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Are there any equations/relevant explanations that can link resistivity of the "wiring"* (or other components) on a phone's PCB to its battery life, i.e. can I prove that using silver wires would extend battery life compared to copper wires, and by how much?

*I know its not actual wires, but I have no idea what the metal line things are called.

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    \$\begingroup\$ Most people call them traces, and no, they will not have any measurable effect. Silver has only a few percent better resistivity than copper, and the majority of losses on a phone is definetly not in the traces. \$\endgroup\$ – PlasmaHH Feb 11 '15 at 16:30
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    \$\begingroup\$ The PCB has negligible effect on the battery life. Even if it was superconducting the battery life would not be measurably affected. \$\endgroup\$ – Spehro Pefhany Feb 11 '15 at 16:30
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    \$\begingroup\$ ... but in any case, decreasing the resistance will generally (with a few exceptions) increase current flow, which will decrease battery life. \$\endgroup\$ – Dave Tweed Feb 11 '15 at 16:32
  • \$\begingroup\$ @DaveTweed, I don't know if you are just trying to make a joke, but it is certainly not true in any meaningful way that adding resistance to PCB traces will help battery life. Parasitic resistances generally reduce battery life. \$\endgroup\$ – mkeith Feb 11 '15 at 17:40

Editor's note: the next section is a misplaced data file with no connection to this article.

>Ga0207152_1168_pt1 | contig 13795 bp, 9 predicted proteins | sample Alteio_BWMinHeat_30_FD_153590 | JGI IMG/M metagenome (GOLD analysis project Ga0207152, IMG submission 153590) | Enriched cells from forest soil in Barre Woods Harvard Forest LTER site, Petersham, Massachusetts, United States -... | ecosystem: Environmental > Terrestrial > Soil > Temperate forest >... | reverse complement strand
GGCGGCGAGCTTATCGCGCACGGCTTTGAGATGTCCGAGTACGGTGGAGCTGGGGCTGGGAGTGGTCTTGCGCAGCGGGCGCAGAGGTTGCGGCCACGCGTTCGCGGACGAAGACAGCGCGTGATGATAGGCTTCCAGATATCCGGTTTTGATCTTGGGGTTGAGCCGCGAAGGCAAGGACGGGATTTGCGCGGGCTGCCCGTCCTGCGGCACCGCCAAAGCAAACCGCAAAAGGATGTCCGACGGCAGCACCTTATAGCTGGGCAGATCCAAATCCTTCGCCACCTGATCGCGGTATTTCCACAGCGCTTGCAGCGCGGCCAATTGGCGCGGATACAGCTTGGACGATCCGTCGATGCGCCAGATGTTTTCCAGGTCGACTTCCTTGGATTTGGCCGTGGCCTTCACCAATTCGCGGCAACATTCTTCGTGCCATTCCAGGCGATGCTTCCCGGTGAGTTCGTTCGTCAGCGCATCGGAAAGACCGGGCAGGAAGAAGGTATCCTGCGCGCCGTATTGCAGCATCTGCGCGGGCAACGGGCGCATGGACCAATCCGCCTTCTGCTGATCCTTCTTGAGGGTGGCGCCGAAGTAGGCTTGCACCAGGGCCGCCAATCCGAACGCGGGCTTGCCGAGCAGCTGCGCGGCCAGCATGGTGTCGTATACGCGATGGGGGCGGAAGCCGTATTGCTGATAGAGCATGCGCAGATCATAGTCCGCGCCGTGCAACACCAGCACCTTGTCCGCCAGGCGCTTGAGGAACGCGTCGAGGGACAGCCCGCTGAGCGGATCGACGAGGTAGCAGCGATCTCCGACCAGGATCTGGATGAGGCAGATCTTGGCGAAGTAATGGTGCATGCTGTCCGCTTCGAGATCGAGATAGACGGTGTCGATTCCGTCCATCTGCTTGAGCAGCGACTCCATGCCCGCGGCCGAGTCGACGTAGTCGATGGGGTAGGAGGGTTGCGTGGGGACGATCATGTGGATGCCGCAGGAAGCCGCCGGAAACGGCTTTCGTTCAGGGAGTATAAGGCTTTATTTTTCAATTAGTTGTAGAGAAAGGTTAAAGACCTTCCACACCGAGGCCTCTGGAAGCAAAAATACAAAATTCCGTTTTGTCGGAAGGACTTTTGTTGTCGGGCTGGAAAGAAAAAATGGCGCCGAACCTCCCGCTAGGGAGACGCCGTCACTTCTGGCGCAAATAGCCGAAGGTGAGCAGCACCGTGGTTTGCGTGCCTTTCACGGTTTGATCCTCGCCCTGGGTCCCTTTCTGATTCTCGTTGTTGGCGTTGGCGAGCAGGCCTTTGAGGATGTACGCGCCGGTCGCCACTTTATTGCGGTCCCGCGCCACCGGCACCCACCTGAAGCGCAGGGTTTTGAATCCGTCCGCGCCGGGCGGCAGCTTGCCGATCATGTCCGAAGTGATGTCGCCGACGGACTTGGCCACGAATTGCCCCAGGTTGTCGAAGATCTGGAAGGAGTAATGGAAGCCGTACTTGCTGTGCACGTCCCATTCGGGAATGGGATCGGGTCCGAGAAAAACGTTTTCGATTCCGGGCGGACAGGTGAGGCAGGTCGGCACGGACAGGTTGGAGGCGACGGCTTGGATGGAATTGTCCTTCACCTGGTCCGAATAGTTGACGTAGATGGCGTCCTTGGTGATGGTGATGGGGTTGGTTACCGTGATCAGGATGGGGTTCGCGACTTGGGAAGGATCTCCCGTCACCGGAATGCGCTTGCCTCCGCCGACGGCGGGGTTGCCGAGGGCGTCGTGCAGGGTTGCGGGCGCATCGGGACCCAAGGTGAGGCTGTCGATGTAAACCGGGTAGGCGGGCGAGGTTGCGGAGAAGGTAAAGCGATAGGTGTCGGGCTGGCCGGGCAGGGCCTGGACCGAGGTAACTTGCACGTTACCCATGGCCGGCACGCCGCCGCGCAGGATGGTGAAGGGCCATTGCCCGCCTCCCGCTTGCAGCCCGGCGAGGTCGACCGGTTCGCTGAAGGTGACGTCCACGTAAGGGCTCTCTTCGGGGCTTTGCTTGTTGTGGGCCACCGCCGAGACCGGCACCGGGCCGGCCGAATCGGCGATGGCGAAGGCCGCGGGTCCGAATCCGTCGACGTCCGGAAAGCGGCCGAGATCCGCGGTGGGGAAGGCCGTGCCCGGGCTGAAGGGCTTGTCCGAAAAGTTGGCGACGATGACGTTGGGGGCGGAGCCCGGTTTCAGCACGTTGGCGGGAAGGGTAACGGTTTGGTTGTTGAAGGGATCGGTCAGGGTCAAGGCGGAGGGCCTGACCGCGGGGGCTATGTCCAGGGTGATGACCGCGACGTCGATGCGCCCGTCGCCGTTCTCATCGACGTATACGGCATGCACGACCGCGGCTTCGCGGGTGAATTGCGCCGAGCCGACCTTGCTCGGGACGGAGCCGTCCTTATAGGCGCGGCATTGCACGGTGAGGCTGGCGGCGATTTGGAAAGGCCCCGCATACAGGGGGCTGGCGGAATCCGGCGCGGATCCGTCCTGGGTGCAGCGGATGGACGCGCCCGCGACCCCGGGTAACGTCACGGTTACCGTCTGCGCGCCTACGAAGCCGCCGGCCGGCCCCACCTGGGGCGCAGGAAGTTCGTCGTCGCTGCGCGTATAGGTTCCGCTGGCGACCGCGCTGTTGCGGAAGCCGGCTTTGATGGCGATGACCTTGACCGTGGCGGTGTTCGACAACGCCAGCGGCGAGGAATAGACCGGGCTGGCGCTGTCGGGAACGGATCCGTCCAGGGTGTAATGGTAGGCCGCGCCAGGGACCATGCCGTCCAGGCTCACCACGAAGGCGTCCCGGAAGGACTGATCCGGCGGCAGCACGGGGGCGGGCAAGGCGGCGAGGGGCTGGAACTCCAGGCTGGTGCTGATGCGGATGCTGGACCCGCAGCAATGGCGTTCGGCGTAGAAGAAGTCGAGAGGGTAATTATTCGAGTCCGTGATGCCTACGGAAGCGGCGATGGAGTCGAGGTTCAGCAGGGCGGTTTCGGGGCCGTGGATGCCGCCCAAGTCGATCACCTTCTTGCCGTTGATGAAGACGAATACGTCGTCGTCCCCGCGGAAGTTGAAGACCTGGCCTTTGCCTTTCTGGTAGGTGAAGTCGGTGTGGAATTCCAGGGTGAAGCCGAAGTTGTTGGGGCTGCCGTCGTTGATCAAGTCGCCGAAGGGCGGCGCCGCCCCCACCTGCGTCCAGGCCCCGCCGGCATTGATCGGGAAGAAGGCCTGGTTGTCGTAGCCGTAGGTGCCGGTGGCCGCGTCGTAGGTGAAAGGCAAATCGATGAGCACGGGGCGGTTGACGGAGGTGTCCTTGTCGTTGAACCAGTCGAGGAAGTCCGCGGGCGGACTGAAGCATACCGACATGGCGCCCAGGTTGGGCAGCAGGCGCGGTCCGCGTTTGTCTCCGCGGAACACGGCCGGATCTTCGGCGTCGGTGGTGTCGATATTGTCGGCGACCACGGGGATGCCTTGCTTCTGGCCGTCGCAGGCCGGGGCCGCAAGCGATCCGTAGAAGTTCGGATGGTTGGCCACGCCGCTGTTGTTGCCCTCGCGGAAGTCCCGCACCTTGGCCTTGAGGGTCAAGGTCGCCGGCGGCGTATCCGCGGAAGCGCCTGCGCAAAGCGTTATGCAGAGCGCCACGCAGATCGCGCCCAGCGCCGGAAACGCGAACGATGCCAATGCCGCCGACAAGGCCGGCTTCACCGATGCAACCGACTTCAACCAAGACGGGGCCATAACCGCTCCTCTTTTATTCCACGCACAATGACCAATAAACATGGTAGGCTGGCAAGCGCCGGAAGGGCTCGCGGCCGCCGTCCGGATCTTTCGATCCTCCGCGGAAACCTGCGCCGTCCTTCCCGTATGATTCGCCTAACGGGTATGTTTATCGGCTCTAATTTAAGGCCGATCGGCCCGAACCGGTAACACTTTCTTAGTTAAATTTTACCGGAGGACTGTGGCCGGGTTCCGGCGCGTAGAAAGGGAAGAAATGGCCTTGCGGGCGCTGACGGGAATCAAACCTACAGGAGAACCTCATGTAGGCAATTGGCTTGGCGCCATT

• \$\begingroup\$ @mkeith: No, I'm not joking. Forget about the traces -- just take any circuit and increase the resistances by, say, 10%. Does the battery life go up or down? \$\endgroup\$ – Dave Tweed Feb 11 '15 at 17:49
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As you can see from the comments, the answer is conditional.

In most cases, in a modern piece of electronics, using a more conductive element in place of copper will reduce power losses across that trace. It is worth pointing out, though, that with the miniscule currents used in a typical mobile device, there shouldn't be any meaningful gain in battery life, especially not when compared to cost.

Heating power losses are linearly related to resistance, but are geometrically related to current flow. Silver only has about 5 percent better conductivity than copper, so, for the same amperage, could reduce those heating power losses by about 5 percent.

Keep in mind, though, that a mobile phone doesn't employ a fan - it has to dissipate all heat generated through it's case. So some very clever people already had to reduce those heating power losses to get it to work at all. They really are quite small in comparison to the amount of power consumed by the active electronics, especially a big, pretty touchscreen or a radio that passes high-speed data to a tower miles away - that's where all the power is going. A five percent reduction in heating power just from the pcb wouldn't be noticed.

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